CommGAP 's second-born has arrived! Yesterday we launched the second book in our series on governance and reform, this one baptized Public Sentinel: News Media and Governance Reform  (lovingly called "Sentinel" by all those who worked hard on getting this book published for the last year or so). Sentinel is edited by Harvard Kennedy School  Professor Pippa Norris  and is a collection of studies on whether and how the news media can support or even initiate significant reforms.
The book is organized around three ideal roles of the news media. First, we look at the media as agenda setters, when they raise awareness of pervasive social problems, humanitarian crises, and development priorities and make officials more responsive to social needs. We present evidence for this role, for instance a fascinating study by Douglas Van Belle, who shows that the more the media report on a disaster, the more aid the countries hit by the disaster can count on. He presents a regression that implies that for every New York Times story mentioning the recipient country, U.S. aid commitment increases by approximately US$200,000 - remarkable.
The second role of the news media is that of a watchdog. This is the classic idea of the media as Fourth Estate, as checks and balance on the powerful in the public and private spheres. In this role the media can highlight cases of malfeasance, misadministration, and corruption; the news media guards the public interest; maximizes transparency, accountability, and informed choice. Sheila Coronel provides an account of the work of investigative reporters in the Philippines, uncovering corruption in the government and inciting civil protests that eventually lead to the ousting of a President.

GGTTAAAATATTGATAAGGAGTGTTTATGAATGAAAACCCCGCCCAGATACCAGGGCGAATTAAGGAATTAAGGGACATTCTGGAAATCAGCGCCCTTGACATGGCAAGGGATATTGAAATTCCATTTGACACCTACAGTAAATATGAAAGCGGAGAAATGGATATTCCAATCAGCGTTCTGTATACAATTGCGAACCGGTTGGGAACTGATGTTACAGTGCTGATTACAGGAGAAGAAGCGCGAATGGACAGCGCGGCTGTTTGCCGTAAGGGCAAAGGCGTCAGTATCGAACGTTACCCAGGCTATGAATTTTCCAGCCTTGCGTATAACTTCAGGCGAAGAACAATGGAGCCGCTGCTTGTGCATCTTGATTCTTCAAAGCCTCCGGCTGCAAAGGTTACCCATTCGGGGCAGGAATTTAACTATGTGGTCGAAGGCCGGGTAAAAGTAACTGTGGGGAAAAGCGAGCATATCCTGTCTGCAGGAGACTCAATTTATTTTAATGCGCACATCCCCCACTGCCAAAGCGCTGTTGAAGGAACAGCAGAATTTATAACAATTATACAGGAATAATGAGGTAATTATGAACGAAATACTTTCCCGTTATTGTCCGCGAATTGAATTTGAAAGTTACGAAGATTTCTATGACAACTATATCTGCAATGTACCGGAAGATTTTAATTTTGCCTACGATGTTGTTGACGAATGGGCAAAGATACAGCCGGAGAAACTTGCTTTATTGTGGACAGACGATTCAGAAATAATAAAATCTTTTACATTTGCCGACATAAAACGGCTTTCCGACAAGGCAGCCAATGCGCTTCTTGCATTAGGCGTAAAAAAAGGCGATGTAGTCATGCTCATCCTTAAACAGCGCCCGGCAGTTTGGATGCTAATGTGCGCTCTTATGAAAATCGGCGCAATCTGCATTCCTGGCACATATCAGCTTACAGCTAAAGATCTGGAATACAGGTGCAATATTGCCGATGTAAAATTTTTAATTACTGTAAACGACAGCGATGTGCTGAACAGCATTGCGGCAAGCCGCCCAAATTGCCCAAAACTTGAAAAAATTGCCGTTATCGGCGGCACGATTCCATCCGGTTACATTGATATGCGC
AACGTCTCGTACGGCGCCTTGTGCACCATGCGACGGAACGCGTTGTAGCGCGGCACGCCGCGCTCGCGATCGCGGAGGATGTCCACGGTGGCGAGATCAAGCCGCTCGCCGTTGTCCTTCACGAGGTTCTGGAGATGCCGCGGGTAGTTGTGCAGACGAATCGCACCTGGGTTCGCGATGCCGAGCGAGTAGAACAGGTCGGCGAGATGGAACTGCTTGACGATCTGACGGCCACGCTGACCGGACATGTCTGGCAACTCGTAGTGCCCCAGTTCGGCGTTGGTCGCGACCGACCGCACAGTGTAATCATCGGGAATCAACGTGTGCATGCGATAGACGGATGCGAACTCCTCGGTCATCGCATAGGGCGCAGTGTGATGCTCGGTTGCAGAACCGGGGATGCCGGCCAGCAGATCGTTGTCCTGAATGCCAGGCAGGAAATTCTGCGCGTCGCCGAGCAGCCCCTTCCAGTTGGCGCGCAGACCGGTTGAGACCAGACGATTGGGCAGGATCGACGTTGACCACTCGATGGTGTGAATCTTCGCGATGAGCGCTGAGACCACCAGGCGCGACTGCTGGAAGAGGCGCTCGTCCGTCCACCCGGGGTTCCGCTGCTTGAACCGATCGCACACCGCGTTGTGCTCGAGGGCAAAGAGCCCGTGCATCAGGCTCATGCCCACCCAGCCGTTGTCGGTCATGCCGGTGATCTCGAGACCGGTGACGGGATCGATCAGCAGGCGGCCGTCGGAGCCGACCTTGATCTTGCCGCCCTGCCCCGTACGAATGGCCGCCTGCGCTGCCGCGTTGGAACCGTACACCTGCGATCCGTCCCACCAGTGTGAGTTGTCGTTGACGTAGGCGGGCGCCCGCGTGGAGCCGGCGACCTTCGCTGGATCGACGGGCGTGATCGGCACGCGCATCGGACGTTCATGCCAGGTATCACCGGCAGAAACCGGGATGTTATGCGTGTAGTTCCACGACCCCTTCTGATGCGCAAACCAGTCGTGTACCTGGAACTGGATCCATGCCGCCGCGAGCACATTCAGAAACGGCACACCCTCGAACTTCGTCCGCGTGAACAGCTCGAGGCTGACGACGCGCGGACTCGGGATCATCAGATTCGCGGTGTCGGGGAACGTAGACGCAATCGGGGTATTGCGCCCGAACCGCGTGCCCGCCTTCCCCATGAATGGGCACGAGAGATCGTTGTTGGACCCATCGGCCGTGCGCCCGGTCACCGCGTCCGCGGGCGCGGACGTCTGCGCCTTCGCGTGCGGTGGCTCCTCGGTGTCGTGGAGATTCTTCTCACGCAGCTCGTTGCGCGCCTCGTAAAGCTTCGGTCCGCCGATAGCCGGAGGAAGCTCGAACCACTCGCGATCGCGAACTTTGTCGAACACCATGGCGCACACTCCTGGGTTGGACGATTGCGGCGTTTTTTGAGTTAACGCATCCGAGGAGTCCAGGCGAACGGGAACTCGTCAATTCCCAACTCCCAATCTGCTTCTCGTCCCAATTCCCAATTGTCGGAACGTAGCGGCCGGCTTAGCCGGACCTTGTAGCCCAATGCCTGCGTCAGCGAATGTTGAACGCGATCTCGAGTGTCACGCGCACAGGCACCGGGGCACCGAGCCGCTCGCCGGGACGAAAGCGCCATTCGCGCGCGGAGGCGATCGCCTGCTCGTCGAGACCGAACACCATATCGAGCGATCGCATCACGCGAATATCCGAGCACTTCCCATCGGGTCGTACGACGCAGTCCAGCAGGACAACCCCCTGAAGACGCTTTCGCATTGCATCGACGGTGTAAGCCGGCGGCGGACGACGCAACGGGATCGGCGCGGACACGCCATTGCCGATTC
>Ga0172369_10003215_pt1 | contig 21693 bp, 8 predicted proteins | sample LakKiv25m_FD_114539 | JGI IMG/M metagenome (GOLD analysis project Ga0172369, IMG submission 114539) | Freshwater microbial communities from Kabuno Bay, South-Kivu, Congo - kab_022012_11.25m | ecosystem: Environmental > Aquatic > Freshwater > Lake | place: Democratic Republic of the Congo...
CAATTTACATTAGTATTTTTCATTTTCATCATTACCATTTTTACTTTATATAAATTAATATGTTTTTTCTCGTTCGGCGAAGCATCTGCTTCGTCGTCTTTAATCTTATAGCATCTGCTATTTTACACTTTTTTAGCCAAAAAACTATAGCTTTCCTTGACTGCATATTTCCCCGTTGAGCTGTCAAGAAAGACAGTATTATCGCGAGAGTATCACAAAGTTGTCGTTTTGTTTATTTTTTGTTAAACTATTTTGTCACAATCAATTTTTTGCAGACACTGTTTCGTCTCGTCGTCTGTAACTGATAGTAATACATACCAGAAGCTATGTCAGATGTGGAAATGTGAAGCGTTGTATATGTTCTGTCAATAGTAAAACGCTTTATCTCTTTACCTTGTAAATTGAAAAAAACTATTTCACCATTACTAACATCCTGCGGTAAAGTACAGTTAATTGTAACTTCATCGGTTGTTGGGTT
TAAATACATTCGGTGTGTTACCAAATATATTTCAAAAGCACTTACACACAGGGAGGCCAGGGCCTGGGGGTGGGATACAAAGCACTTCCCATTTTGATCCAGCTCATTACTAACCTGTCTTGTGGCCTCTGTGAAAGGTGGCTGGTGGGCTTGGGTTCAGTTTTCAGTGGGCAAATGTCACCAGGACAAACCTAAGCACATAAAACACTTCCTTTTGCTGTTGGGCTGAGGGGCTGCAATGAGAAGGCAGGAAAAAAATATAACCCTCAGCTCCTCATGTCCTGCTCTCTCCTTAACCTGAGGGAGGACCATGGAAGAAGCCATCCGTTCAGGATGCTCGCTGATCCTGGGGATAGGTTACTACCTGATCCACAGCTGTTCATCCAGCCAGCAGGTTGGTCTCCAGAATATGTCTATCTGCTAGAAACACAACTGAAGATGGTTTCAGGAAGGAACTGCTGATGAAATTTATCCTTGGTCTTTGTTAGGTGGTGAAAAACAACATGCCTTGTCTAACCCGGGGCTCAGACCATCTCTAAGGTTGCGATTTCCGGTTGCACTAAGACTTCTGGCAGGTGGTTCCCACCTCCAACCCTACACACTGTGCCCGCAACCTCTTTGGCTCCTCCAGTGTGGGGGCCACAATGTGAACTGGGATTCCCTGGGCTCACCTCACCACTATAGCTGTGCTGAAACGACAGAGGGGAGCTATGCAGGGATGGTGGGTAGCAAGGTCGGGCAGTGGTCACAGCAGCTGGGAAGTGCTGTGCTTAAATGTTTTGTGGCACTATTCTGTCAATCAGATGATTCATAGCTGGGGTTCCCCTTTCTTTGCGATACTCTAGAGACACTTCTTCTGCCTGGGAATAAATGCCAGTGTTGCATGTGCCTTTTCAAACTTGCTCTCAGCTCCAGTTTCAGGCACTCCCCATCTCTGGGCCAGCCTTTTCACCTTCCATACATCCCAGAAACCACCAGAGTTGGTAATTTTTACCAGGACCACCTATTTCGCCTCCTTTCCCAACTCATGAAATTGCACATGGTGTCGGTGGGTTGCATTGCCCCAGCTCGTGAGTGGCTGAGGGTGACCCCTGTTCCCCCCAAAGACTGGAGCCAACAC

The third, and most tricky, role is that of a gatekeeper. When we talk of the media as civic forum we refer to the ideal of the public sphere that assumes that the media reflect a balanced diversity of viewpoints, interests, sectors, parties, and perspectives; and that they provide inclusive opportunities for voice and participation, especially of marginalized groups. There's little evidence for this role, although Pippa Norris and Ronald Inglehardt try to analyze data that shows that it may be dangerous if the media does not fulfill this role: they show that regime support in countries that aren't free is all the higher that more restricted the media is. Restricted media seems to have a narcotizing effect on citizens, which implies that we need the media in autocracies to stir things up in order to achieve change.
The last part of the book provides a number of case studies from all over the world that impressivley describe the roles of the news media in practice. I found Lawrence Pintak's account of the media in the Middle East fascinating: Here the media may be in the process of slowly changing entire cultures by showing alternative models of government and society.
The launch of the book was moderated by Sanjay Pradhan, Vice President of the World Bank Institute, and Philip Keefer, Lead Economist of the Development Research Group, discussed the book. Both agreed strongly that the media need to be an area of development like every other that we're working on, be it public sector reform, infrastructure, environment etc. They tasked CommGAP to develop an action plan that provides steps on how to carry what we know about the role of the media into the field and work on it, work on strengthening media systems to support governance reform. We're working on it!